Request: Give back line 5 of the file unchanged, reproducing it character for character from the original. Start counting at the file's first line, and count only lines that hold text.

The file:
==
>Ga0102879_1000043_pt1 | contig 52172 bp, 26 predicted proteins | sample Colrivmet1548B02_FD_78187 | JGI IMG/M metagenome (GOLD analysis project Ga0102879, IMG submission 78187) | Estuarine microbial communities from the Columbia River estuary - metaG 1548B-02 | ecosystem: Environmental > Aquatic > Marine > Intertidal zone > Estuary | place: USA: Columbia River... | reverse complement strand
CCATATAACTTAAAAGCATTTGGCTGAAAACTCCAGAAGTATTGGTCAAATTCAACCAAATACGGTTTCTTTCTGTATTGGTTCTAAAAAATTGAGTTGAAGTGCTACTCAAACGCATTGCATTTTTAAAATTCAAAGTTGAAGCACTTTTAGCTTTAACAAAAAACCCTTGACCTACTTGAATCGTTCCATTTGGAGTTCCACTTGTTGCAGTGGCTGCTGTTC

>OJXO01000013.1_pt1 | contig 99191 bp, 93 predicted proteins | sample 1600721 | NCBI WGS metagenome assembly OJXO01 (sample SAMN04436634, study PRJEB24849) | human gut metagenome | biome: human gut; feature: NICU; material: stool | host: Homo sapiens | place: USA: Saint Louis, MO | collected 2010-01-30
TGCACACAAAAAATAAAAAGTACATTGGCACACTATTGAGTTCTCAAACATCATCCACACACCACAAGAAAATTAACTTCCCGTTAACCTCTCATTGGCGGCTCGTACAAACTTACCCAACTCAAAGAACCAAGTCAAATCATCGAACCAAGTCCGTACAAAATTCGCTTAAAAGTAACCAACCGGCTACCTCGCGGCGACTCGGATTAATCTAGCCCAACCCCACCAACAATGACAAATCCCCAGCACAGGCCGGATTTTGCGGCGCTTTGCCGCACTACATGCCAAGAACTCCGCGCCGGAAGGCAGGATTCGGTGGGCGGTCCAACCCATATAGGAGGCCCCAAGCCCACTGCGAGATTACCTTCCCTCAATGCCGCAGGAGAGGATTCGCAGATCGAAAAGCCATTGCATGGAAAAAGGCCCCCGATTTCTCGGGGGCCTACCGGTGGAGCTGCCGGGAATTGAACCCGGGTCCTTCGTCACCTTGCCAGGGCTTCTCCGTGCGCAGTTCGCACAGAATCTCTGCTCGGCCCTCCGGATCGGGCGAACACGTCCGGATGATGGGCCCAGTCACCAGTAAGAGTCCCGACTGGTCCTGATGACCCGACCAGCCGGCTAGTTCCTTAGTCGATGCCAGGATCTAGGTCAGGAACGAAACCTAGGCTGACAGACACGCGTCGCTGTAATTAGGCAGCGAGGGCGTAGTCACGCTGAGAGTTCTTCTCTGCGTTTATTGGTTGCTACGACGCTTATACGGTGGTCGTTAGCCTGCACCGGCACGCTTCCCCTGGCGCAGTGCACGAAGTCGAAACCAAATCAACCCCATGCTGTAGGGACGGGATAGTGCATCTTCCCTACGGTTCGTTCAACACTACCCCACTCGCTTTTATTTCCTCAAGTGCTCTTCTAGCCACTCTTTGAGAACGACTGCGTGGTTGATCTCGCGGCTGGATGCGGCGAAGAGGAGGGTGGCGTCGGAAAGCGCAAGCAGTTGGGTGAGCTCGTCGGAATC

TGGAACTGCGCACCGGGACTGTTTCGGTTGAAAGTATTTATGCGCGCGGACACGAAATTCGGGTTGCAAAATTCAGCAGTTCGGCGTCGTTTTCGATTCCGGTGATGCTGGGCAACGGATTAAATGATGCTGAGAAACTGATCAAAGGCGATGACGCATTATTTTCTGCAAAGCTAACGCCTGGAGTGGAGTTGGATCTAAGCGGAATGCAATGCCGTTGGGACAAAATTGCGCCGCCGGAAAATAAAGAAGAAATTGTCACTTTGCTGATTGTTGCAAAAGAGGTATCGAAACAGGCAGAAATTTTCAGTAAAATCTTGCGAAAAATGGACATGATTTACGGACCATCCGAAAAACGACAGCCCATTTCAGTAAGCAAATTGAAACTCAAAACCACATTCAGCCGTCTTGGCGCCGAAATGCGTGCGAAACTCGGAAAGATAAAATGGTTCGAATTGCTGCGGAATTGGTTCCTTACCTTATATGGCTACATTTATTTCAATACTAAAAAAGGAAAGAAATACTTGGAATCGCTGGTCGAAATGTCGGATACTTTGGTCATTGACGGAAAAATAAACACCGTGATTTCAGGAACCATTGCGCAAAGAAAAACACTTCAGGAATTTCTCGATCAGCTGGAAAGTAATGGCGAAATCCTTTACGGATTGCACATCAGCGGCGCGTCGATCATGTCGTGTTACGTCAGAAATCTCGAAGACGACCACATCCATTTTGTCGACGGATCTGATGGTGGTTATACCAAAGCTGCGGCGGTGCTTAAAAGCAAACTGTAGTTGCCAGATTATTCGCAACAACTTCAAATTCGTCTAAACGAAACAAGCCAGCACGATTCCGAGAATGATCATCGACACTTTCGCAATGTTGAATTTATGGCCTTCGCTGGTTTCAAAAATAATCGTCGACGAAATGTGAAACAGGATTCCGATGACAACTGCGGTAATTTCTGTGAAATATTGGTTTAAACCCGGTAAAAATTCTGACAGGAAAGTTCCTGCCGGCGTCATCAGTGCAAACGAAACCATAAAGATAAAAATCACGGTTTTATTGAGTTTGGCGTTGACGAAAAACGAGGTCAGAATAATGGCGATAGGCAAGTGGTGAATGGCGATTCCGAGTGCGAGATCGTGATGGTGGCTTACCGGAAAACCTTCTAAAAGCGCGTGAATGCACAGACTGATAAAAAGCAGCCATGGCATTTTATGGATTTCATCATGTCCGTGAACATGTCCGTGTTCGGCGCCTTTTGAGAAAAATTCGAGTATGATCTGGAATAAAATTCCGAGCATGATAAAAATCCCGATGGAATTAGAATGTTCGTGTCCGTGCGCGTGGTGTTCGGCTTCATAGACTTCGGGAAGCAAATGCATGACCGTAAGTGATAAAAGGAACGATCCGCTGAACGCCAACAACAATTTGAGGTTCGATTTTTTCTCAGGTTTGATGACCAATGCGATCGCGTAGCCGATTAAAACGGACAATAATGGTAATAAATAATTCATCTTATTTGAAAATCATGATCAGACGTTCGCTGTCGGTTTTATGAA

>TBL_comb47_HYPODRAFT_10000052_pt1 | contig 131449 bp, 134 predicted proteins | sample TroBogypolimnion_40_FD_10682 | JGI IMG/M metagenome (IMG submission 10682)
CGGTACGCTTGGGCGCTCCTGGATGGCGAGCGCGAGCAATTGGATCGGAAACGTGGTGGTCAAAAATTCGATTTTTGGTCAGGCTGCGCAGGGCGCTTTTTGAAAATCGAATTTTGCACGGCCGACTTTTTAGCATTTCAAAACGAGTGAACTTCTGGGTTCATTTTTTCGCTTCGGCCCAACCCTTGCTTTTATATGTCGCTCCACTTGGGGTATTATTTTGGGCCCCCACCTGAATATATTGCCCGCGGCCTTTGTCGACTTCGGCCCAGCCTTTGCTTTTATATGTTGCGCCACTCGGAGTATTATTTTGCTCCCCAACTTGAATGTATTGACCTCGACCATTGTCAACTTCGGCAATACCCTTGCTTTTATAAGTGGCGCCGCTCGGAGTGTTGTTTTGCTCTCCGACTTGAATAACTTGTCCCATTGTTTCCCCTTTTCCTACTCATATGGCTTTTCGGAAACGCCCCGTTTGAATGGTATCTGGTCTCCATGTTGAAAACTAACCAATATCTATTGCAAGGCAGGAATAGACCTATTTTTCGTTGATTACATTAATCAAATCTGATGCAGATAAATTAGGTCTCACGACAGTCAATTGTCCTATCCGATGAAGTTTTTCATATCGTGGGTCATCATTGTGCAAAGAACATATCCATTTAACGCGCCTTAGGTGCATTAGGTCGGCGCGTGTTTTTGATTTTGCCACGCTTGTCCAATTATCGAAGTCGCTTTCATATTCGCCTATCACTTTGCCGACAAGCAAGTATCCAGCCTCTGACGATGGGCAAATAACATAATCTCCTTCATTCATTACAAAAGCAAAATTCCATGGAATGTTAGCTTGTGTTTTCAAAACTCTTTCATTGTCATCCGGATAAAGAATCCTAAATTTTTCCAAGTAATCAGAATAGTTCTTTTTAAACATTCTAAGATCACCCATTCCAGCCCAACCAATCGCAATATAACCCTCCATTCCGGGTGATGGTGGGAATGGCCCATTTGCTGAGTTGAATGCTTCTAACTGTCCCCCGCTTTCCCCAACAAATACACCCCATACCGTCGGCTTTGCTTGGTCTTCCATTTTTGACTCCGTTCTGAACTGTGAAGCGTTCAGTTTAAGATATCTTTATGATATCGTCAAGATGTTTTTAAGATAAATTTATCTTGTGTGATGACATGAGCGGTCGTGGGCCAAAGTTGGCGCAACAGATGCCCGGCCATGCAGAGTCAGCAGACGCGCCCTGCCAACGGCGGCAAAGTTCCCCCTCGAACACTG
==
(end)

TGGAACTGCGCACCGGGACTGTTTCGGTTGAAAGTATTTATGCGCGCGGACACGAAATTCGGGTTGCAAAATTCAGCAGTTCGGCGTCGTTTTCGATTCCGGTGATGCTGGGCAACGGATTAAATGATGCTGAGAAACTGATCAAAGGCGATGACGCATTATTTTCTGCAAAGCTAACGCCTGGAGTGGAGTTGGATCTAAGCGGAATGCAATGCCGTTGGGACAAAATTGCGCCGCCGGAAAATAAAGAAGAAATTGTCACTTTGCTGATTGTTGCAAAAGAGGTATCGAAACAGGCAGAAATTTTCAGTAAAATCTTGCGAAAAATGGACATGATTTACGGACCATCCGAAAAACGACAGCCCATTTCAGTAAGCAAATTGAAACTCAAAACCACATTCAGCCGTCTTGGCGCCGAAATGCGTGCGAAACTCGGAAAGATAAAATGGTTCGAATTGCTGCGGAATTGGTTCCTTACCTTATATGGCTACATTTATTTCAATACTAAAAAAGGAAAGAAATACTTGGAATCGCTGGTCGAAATGTCGGATACTTTGGTCATTGACGGAAAAATAAACACCGTGATTTCAGGAACCATTGCGCAAAGAAAAACACTTCAGGAATTTCTCGATCAGCTGGAAAGTAATGGCGAAATCCTTTACGGATTGCACATCAGCGGCGCGTCGATCATGTCGTGTTACGTCAGAAATCTCGAAGACGACCACATCCATTTTGTCGACGGATCTGATGGTGGTTATACCAAAGCTGCGGCGGTGCTTAAAAGCAAACTGTAGTTGCCAGATTATTCGCAACAACTTCAAATTCGTCTAAACGAAACAAGCCAGCACGATTCCGAGAATGATCATCGACACTTTCGCAATGTTGAATTTATGGCCTTCGCTGGTTTCAAAAATAATCGTCGACGAAATGTGAAACAGGATTCCGATGACAACTGCGGTAATTTCTGTGAAATATTGGTTTAAACCCGGTAAAAATTCTGACAGGAAAGTTCCTGCCGGCGTCATCAGTGCAAACGAAACCATAAAGATAAAAATCACGGTTTTATTGAGTTTGGCGTTGACGAAAAACGAGGTCAGAATAATGGCGATAGGCAAGTGGTGAATGGCGATTCCGAGTGCGAGATCGTGATGGTGGCTTACCGGAAAACCTTCTAAAAGCGCGTGAATGCACAGACTGATAAAAAGCAGCCATGGCATTTTATGGATTTCATCATGTCCGTGAACATGTCCGTGTTCGGCGCCTTTTGAGAAAAATTCGAGTATGATCTGGAATAAAATTCCGAGCATGATAAAAATCCCGATGGAATTAGAATGTTCGTGTCCGTGCGCGTGGTGTTCGGCTTCATAGACTTCGGGAAGCAAATGCATGACCGTAAGTGATAAAAGGAACGATCCGCTGAACGCCAACAACAATTTGAGGTTCGATTTTTTCTCAGGTTTGATGACCAATGCGATCGCGTAGCCGATTAAAACGGACAATAATGGTAATAAATAATTCATCTTATTTGAAAATCATGATCAGACGTTCGCTGTCGGTTTTATGAA